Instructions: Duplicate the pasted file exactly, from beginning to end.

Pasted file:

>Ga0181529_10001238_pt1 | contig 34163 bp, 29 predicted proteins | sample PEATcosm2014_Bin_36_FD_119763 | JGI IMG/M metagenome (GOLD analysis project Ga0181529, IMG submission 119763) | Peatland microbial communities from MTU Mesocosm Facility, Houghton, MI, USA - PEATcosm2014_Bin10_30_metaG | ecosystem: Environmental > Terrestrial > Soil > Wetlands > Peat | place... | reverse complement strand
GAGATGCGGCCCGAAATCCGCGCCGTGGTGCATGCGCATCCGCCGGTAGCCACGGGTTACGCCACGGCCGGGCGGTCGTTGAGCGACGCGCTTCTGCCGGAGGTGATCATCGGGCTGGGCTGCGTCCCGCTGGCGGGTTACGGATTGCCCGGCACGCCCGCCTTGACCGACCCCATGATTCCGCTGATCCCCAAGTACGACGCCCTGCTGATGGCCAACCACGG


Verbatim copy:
>Ga0181529_10001238_pt1 | contig 34163 bp, 29 predicted proteins | sample PEATcosm2014_Bin_36_FD_119763 | JGI IMG/M metagenome (GOLD analysis project Ga0181529, IMG submission 119763) | Peatland microbial communities from MTU Mesocosm Facility, Houghton, MI, USA - PEATcosm2014_Bin10_30_metaG | ecosystem: Environmental > Terrestrial > Soil > Wetlands > Peat | place... | reverse complement strand
GAGATGCGGCCCGAAATCCGCGCCGTGGTGCATGCGCATCCGCCGGTAGCCACGGGTTACGCCACGGCCGGGCGGTCGTTGAGCGACGCGCTTCTGCCGGAGGTGATCATCGGGCTGGGCTGCGTCCCGCTGGCGGGTTACGGATTGCCCGGCACGCCCGCCTTGACCGACCCCATGATTCCGCTGATCCCCAAGTACGACGCCCTGCTGATGGCCAACCACGG